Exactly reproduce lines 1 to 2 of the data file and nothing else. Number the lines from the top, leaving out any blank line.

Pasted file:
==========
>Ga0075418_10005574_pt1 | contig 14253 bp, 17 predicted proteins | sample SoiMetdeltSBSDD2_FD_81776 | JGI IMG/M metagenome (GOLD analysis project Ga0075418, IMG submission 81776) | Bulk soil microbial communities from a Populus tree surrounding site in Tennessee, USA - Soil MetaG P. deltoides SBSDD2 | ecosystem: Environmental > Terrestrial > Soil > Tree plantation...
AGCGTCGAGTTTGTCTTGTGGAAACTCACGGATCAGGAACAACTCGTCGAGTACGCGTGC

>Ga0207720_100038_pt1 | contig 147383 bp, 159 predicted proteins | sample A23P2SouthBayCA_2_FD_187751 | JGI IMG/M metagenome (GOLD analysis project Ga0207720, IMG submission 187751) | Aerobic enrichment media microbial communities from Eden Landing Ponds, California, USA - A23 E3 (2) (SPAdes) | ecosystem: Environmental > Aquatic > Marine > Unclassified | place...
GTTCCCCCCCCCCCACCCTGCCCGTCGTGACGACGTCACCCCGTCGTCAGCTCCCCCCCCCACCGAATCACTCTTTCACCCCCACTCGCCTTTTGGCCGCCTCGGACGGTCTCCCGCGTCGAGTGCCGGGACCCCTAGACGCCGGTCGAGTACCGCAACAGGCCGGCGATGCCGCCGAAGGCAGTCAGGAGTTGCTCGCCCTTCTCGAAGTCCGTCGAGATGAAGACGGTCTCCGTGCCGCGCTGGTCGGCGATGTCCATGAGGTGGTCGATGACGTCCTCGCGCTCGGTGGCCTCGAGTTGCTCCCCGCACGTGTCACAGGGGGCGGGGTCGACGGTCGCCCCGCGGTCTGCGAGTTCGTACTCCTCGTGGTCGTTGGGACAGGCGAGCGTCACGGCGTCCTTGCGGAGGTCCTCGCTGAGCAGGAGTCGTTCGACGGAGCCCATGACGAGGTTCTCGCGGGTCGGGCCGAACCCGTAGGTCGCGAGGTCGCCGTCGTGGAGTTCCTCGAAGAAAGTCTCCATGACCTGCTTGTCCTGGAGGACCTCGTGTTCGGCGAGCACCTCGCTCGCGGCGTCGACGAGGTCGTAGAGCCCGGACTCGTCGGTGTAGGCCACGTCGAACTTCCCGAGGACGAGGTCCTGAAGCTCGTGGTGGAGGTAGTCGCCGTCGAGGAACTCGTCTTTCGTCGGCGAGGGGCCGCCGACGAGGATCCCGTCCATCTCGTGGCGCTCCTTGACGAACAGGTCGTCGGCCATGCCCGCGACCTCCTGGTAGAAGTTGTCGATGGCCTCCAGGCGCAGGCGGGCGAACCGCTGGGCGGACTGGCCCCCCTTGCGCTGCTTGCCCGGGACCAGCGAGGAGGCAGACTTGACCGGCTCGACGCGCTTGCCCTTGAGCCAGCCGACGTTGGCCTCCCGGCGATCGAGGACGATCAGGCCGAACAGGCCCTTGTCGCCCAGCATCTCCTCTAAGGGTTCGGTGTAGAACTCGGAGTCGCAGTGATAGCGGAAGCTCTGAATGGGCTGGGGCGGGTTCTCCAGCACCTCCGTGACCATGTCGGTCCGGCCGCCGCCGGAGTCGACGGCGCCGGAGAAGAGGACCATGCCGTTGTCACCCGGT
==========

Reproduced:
>Ga0075418_10005574_pt1 | contig 14253 bp, 17 predicted proteins | sample SoiMetdeltSBSDD2_FD_81776 | JGI IMG/M metagenome (GOLD analysis project Ga0075418, IMG submission 81776) | Bulk soil microbial communities from a Populus tree surrounding site in Tennessee, USA - Soil MetaG P. deltoides SBSDD2 | ecosystem: Environmental > Terrestrial > Soil > Tree plantation...
AGCGTCGAGTTTGTCTTGTGGAAACTCACGGATCAGGAACAACTCGTCGAGTACGCGTGC